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  • Los Gallos 2

    Post #1 - January 29th, 2014, 6:30 pm
    Post #1 - January 29th, 2014, 6:30 pm Post #1 - January 29th, 2014, 6:30 pm
    As far as I can tell, GNR Los Gallos 2 doesn't have it's own thread, though it's featured prominently in Pigmon's epic CeSJ thread. I figured it's earned that honor by now, so I'm starting this one up. If I missed something, feel free to merge it.

    I had lunch there the other day when the temps were below zero, and let me just say that a good bowl of Carne en Su Jugo is a great thing to have on a day like that.

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    Los Gallos is still serving up what I consider to be the best bowl of CeSJ in Chicago. The broth is clean and never greasy or over salted. In fact, by getting there right at opening time, the broth on this visit seemed a little thinner than usual. By the time I added some chile de arbol and a dollop of their excellent salsa mulata, it was a perfect bowl whose flavors only deepened as I got closer and closer to the bottom of the bowl.

    Los Gallos 2 Salsa Mulata
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    I had been a while since I've visited Los Gallos 2 and it's great to see that they haven't missed a beat.

    Los Gallos 2
    4252 S Archer Ave
    Chicago, IL 60632
    (773) 254-2081
    Steve Z.

    “Only the pure in heart can make a good soup.”
    ― Ludwig van Beethoven
  • Post #2 - January 30th, 2014, 6:22 am
    Post #2 - January 30th, 2014, 6:22 am Post #2 - January 30th, 2014, 6:22 am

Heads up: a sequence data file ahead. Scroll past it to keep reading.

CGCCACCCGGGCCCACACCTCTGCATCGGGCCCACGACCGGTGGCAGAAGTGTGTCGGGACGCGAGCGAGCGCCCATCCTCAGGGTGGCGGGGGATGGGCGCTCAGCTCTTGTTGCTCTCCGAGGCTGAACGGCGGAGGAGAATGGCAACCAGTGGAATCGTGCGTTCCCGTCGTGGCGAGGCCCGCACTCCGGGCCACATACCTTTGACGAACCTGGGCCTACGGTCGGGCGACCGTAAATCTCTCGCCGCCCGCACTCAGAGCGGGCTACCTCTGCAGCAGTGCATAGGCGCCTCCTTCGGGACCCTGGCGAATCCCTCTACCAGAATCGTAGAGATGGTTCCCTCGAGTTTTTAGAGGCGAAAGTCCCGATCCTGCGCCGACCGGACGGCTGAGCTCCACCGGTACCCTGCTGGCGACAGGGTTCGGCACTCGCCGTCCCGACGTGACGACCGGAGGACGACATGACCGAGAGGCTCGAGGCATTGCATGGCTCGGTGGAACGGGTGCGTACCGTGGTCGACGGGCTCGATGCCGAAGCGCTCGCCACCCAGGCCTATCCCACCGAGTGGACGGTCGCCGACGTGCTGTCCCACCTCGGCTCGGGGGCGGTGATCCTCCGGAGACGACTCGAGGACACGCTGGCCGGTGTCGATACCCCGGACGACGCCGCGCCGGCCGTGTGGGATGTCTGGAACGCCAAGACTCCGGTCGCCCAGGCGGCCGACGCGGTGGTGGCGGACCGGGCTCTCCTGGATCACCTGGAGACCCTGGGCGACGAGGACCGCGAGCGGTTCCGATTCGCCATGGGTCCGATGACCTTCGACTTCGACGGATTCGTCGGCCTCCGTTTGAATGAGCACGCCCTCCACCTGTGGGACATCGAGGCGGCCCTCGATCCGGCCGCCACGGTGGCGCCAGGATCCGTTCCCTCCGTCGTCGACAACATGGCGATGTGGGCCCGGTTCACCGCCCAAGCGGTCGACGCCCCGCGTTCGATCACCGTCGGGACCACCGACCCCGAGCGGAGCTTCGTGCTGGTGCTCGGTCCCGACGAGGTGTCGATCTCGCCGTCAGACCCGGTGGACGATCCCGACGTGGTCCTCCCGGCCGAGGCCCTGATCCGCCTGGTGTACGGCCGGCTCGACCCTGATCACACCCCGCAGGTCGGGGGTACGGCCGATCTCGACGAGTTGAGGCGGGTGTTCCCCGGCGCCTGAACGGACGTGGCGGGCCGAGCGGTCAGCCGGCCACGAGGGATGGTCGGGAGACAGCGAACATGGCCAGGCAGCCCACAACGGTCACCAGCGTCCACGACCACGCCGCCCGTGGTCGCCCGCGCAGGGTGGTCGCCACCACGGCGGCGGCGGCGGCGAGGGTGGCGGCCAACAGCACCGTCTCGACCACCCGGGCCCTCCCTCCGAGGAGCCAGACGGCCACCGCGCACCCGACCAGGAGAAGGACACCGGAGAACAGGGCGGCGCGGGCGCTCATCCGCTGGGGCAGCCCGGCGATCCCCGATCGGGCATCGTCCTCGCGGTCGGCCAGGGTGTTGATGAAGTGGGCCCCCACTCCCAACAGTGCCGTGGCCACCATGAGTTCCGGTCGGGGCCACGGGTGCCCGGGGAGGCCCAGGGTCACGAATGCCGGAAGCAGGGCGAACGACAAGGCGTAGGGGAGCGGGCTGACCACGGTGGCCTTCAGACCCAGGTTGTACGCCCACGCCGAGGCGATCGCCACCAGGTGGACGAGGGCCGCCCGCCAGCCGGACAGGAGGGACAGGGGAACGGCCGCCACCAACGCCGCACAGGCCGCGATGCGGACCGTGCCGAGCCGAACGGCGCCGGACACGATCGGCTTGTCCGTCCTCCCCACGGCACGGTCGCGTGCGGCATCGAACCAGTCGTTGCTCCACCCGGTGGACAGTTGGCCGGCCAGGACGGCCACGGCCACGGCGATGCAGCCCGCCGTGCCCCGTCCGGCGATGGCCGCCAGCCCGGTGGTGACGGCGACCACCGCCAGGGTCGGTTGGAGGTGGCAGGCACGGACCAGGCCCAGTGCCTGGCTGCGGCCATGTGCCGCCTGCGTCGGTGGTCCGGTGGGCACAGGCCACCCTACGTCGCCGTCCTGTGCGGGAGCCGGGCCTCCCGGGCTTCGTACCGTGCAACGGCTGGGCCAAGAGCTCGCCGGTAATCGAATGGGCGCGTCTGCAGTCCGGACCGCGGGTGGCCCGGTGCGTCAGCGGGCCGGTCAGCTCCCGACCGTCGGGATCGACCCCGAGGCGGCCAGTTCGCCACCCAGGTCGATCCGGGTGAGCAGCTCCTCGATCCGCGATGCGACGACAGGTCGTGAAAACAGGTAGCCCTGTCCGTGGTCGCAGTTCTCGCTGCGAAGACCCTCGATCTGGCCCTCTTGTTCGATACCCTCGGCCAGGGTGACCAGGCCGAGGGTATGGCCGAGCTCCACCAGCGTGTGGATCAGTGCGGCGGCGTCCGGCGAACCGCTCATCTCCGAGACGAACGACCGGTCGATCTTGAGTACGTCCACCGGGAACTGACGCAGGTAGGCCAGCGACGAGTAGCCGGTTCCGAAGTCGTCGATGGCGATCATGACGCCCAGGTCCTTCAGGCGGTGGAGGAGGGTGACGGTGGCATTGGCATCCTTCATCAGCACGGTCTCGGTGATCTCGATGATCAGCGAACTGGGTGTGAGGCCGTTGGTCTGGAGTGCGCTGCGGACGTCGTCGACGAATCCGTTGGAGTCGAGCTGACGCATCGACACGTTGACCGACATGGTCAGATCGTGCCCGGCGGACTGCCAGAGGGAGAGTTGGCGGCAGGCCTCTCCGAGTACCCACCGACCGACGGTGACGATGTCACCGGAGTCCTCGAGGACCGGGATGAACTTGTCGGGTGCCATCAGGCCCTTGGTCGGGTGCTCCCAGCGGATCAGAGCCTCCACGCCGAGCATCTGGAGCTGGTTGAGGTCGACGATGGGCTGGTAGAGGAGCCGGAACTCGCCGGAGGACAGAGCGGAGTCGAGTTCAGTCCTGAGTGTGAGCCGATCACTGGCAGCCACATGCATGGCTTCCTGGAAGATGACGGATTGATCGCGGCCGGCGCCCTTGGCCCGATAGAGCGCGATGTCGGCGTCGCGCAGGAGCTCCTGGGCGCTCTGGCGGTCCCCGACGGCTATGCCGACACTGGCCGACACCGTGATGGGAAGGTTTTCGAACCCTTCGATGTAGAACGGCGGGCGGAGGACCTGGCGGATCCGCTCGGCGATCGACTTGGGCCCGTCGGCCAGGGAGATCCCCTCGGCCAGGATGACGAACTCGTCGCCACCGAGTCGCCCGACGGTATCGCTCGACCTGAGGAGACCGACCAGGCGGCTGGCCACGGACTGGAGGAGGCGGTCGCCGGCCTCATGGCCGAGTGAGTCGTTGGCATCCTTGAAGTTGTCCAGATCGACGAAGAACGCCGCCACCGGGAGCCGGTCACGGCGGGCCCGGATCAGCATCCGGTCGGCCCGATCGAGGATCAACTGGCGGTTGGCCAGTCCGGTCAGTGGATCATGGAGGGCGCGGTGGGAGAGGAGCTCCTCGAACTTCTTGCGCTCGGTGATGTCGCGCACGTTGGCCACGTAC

stevez wrote:Los Gallos is still serving up what I consider to be the best bowl of CeSJ in Chicago. The broth is clean and never greasy or over salted. In fact, by getting there right at opening time, the broth on this visit seemed a little thinner than usual. By the time I added some chile de arbol and a dollop of their excellent salsa mulata, it was a perfect bowl whose flavors only deepened as I got closer and closer to the bottom of the bowl.


    It is true that Los Gallos’s broth varies from visit to visit. But one thing that never changes, and I basically can’t say this about any other CESJ place I’ve visited more than once over the years, is that their bone-y/marrow-y beef broth is unadulterated and absolutely steely clean, being made with very little additives such as artificial seasonings (adobo, suizon, etc).) and/or buillion. Because they don’t use these common additives, Los Gallos’s CESJ is less salty than any other version I’m aware of in town…especially if you request less bacon.

    If you’ve never bothered to try any of the number of good/great Mexican soups being offered on our city’s South Side (nice piece, Titus...aka Da Beef) and you’re an avid soup lover, you owe it to yourself to get a bowl of carne en su jugo at Los Gallos #2 (NOT #3, Sula! At a minimum, they don’t offer their lovely salsa mulata at either LG#1 on 26th St. or at LG#3 further south on Archer Ave. Mama & papa Los Gallos base themselves at LG#2.).




    Frank Costanza: Let me understand, you got the hen, the chicken and the rooster. The rooster goes with the chicken. So, who's having sex with the hen?
    George Costanza: Why don't we talk about it another time.
    Frank: But you see my point here? You only hear of a hen, a rooster and a chicken. Something's missing!
    Mrs. Ross: Something's missing all right.
  • Post #3 - January 30th, 2014, 7:35 am
    Post #3 - January 30th, 2014, 7:35 am Post #3 - January 30th, 2014, 7:35 am
    Can you give a flavor profile of the "salsa mulata?"
    Looks like an oily bowl of earthy love.
    We cannot be friends if you do not know the difference between Mayo and Miracle Whip.